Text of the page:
The wines of Virginia at the ’09 LIWF w/video

I know it may seem like I’ve been banging on about English wine, English vodka, the English, etc., but I am living here, in England. I have however, not forgotten about my country…”My country tis of thee, sweet land of liberty…”…ahem, um…now where was I? Oh, yeah…anyway, we all know about California wine, the wines of Oregon and Washington and New York’s cool climate offerings but what about Virginia’s wines? Yup, you heard me right, the wines of Virginia. The Jamestown settlers were the first to try and cultivate wines but without much success. Even T.J. (Thomas Jefferson, our third president) back in the day, brought over cuttings from France to his estate in Monticello in the hopes of producing fine wine but to no avail despite his efforts over 30 years. Until recently grapegrowing and wine making in Virginia were pretty much a quixotic affair. I remember going to a vineyard about 8 years ago and it was an “interesting” experience. Since then however, Virginia wineries have made improvements in leaps and bounds and now are known for producing aromatic, creamy viogniers and fragrant, full cabernet francs. There are now over 140 vineyards in Virginia and only California, New York, Oregon and Washington have more wineries. If you want to know more of the history, click here. I met the folks from New Horizons Wines, Christopher Parker and his colleague Judy at the ’09 London International Wine Fair. I had a chance to try the Veritas Viognier ’07 and have a chat with Judy… Share this:TwitterFacebookLinkedInPocketRedditGoogleTumblrEmailPrintPinterestLike this:Like...

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Clos du Val Merlot 05, Cab. 05 – Napa Valley

Getting a winery tour or tasting can be difficult with some wineries requiring reservations up to 3 months in advance! Fortunately, many have tasting rooms that don’t need any such thing. Driving down the road, you just look for the little A-board signs sitting by the roadway, inviting you in for a taste. Clos du Val was once such winery. I’ve had their wines before and vaguely remember enjoying them. The hostess was a very friendly sort, although she did ask me for ID to prove I was old enough to drink. Let me tell you, she made my day! Clos du Val was set up 35 years ago by the Frenchman Bernard Portet. His mission was to produce classic estate-style wines and to that end, I think he has succeeded. I tasted and bought the 2005 Cabernet Sauvignon and the 2005 Merlot. The 2005 Napa Valley Merlot is a Bordeaux blend, as are most of the wines from Clos du Val, primarily merlot with a bit of cabernet franc and cabernet sauvignon added to give it structure and balance. California merlot can be flabby and jammy but this blend was most definitely not. Pleasing aromas of plum and blackfruits, a rounded, full bodied mouthfeel and juicy blackberry, licorice and sweet spice flavours. Well balanced acidity was another big plus along with a nice long finish. A smoothly elegant merlot to have on it’s own or with a meal. The 2005 Napa Valley Cabernet Sauvignon is a classic Bordeaux style blend of cabernet sauvignon, cab franc and merlot. It’s big and meaty with plenty of tannins in there to help it age gracefully. Lots of currants, blackberry and cassis with a generous bit of spiciness and cedar to finish it off. One of the perks of dining out in Napa is that all the restaurants allow you to bring in your own wine for a reasonable corkage fee (usually between $15 – $20). I took one of my purchases with me to dinner at...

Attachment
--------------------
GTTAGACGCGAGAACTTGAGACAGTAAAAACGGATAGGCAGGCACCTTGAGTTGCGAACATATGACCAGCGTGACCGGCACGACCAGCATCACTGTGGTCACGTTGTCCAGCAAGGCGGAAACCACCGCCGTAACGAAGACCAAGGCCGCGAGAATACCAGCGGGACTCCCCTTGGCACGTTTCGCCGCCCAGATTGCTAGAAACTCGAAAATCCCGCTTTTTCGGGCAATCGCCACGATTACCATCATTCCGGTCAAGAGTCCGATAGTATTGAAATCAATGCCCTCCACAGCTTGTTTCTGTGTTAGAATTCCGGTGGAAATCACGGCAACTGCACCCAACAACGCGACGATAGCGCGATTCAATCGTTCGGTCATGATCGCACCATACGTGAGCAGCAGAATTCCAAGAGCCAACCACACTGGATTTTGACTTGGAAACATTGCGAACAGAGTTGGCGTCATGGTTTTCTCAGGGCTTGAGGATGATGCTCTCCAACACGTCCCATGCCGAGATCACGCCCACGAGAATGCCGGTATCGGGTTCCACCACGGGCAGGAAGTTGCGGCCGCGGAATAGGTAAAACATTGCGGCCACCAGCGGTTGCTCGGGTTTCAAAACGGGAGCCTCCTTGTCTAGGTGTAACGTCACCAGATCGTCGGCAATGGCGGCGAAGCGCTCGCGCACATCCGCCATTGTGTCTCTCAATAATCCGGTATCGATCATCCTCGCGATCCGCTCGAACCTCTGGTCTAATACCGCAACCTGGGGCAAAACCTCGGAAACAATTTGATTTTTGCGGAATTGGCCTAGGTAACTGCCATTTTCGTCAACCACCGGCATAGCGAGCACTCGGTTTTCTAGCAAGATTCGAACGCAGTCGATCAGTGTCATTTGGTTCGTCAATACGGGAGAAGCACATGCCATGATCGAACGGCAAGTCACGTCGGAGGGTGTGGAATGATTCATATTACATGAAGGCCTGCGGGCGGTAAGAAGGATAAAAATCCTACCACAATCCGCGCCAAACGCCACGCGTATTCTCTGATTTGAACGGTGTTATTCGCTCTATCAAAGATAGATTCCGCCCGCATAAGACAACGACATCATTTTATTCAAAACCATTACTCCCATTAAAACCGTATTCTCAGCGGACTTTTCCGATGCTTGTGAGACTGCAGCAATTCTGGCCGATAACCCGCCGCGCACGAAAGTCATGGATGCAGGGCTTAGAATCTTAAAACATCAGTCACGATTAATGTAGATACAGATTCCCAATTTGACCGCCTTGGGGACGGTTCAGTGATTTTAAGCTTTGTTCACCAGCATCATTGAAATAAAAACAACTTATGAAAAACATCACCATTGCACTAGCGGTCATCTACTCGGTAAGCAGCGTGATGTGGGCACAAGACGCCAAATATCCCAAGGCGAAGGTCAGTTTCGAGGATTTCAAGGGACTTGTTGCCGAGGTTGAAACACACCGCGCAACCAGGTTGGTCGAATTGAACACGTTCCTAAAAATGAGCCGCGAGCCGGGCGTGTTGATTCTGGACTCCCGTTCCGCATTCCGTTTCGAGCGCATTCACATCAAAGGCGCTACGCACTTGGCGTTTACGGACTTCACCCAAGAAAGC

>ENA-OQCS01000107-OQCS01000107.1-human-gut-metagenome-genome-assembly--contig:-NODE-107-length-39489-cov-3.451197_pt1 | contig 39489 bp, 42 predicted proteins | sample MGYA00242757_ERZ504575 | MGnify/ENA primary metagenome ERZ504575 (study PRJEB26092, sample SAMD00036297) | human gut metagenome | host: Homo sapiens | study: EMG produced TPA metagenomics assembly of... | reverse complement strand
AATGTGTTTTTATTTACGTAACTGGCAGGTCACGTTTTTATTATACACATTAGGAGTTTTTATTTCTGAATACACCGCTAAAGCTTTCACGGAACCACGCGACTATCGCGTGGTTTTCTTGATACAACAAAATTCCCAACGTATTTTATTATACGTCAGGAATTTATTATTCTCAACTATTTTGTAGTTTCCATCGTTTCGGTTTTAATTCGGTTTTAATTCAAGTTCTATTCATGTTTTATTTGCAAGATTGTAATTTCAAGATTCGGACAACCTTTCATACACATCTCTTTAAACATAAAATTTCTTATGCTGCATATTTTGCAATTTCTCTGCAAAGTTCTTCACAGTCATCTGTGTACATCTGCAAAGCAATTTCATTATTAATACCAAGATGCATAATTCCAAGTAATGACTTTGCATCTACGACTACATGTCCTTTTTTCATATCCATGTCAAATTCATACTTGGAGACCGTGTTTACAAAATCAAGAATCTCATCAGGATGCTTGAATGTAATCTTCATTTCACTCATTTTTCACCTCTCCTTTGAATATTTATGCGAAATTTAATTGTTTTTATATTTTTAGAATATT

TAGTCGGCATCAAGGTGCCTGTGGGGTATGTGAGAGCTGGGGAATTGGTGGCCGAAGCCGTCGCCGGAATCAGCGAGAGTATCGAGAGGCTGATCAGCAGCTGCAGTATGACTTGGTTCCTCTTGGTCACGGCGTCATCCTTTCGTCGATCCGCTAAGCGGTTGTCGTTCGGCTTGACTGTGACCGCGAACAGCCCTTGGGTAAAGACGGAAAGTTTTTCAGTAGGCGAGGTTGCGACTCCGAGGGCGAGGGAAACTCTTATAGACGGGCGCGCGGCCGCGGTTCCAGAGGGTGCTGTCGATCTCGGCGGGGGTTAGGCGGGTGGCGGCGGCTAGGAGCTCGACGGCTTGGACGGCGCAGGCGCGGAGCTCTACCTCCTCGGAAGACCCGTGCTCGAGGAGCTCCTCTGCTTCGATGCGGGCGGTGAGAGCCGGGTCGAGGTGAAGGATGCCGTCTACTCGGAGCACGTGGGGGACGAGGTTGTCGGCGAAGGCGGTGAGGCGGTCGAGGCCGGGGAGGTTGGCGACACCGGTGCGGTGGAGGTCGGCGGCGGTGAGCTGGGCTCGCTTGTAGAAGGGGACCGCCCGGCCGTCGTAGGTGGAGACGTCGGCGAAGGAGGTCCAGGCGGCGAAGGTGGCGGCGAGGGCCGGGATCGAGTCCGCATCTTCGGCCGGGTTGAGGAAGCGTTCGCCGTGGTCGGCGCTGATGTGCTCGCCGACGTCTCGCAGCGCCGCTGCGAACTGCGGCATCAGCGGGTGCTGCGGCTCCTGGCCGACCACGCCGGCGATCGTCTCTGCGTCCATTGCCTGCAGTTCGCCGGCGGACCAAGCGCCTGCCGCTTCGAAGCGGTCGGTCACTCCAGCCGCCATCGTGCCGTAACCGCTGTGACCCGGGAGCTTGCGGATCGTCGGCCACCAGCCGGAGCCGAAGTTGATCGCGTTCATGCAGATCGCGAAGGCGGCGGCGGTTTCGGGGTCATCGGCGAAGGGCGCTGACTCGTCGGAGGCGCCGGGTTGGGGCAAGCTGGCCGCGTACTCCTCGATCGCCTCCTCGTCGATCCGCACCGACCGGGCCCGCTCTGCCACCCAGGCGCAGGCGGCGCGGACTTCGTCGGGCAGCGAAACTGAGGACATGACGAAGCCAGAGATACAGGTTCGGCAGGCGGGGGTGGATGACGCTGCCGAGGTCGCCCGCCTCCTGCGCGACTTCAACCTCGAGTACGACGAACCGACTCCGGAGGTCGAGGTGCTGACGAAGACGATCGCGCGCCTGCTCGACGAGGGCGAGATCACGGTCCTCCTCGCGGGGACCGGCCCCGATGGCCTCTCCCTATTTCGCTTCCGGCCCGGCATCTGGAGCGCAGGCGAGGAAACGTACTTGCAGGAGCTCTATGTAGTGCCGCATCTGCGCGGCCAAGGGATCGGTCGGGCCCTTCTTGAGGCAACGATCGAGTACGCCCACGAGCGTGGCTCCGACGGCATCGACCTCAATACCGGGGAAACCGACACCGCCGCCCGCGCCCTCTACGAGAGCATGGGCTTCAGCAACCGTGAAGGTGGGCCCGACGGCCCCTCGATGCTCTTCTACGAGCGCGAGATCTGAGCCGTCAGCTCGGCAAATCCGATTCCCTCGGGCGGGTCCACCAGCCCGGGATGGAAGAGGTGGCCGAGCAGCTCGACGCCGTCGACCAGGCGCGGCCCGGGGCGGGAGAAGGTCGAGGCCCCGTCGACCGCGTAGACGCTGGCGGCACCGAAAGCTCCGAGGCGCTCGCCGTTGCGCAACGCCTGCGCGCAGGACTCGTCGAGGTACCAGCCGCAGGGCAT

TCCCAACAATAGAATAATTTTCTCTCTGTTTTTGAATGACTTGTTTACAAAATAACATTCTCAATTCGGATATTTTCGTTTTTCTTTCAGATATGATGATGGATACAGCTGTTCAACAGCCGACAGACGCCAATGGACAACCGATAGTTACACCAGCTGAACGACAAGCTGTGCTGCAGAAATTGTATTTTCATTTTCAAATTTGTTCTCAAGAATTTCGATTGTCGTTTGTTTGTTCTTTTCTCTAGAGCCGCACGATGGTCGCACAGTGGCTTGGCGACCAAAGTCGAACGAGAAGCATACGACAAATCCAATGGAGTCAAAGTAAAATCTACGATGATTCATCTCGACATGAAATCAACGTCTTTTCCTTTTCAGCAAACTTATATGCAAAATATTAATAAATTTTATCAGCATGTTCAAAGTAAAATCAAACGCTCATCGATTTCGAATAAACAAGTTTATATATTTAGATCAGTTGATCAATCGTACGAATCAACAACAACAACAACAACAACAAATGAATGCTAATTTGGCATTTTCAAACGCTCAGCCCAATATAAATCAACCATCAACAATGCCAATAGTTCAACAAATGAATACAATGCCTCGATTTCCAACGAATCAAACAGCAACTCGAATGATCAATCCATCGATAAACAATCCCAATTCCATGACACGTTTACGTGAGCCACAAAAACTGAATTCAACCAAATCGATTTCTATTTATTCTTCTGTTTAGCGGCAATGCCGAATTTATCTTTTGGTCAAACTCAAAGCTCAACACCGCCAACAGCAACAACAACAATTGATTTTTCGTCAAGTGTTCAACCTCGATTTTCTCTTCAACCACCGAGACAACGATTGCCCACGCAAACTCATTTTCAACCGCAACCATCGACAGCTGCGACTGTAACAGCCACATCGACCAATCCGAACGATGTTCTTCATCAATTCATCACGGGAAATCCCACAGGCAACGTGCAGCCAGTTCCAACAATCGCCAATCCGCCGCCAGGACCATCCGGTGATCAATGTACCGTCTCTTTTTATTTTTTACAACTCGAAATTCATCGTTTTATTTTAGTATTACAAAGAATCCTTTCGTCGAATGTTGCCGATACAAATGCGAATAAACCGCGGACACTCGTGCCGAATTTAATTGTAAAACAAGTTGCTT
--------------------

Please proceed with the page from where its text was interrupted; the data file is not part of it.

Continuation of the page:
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A swing by Napa Valley

Since I’m out on the West Coast visiting family, I thought it would be nice to take a short trip over to Napa to do a bit of compare and contrast with European wines. First stop was Darioush Winery. A rather OTT sight greets you as you turn off into the driveway. A forest of Persian columns topped by two headed horses leads the way to the entrance. The interior is all cool marble and glass dominated by a large square tasting area. Darioush is known for their shiraz but I was more impressed by their 2007 Signature Viognier. The grapes were all sourced from the Oak Knoll appellation which has a reputation for cooler temperatures and higher humidity then the rest of Napa Valley which preserves the aromatic components of the grapes. A perfect showcase for the aromatic viognier grape. A swirl of honeysuckle, jasmine, white peach and cantalope leap from the glass and greet your nose first off. I could have sniffed this wine all day long, it was so pleasingly divine. That nose leads off into a mouthful of succulent, juicy white peaches and cantalope with hints of green apple and a citrus finish, nicely balanced acidity leaves you wanting another sip. I bought a bottle of this one to take home with me. Another winery that I really enjoyed was the Artesa Winery in Carneros The winery is situated on a hilltop and has various pieces of sculpture scattered around the grounds. Artesa is a subdivision of Codorniu but since 1999 they have specialized in red wines. They did have a fume blanc but I’m not a big fan of oaked S. Blanc. Artesa is producing a limited release of that Loire classic, Cabernet Franc. The grapes are from the mountainsides of Alexander Valley which has rocky soils and gets plenty of sun. The grapes were hand-harvested and no detail was overlooked in the winemaking process. We sampled the 2005 Cabernet Franc Limited Release. A juicy nose of raspberry and...

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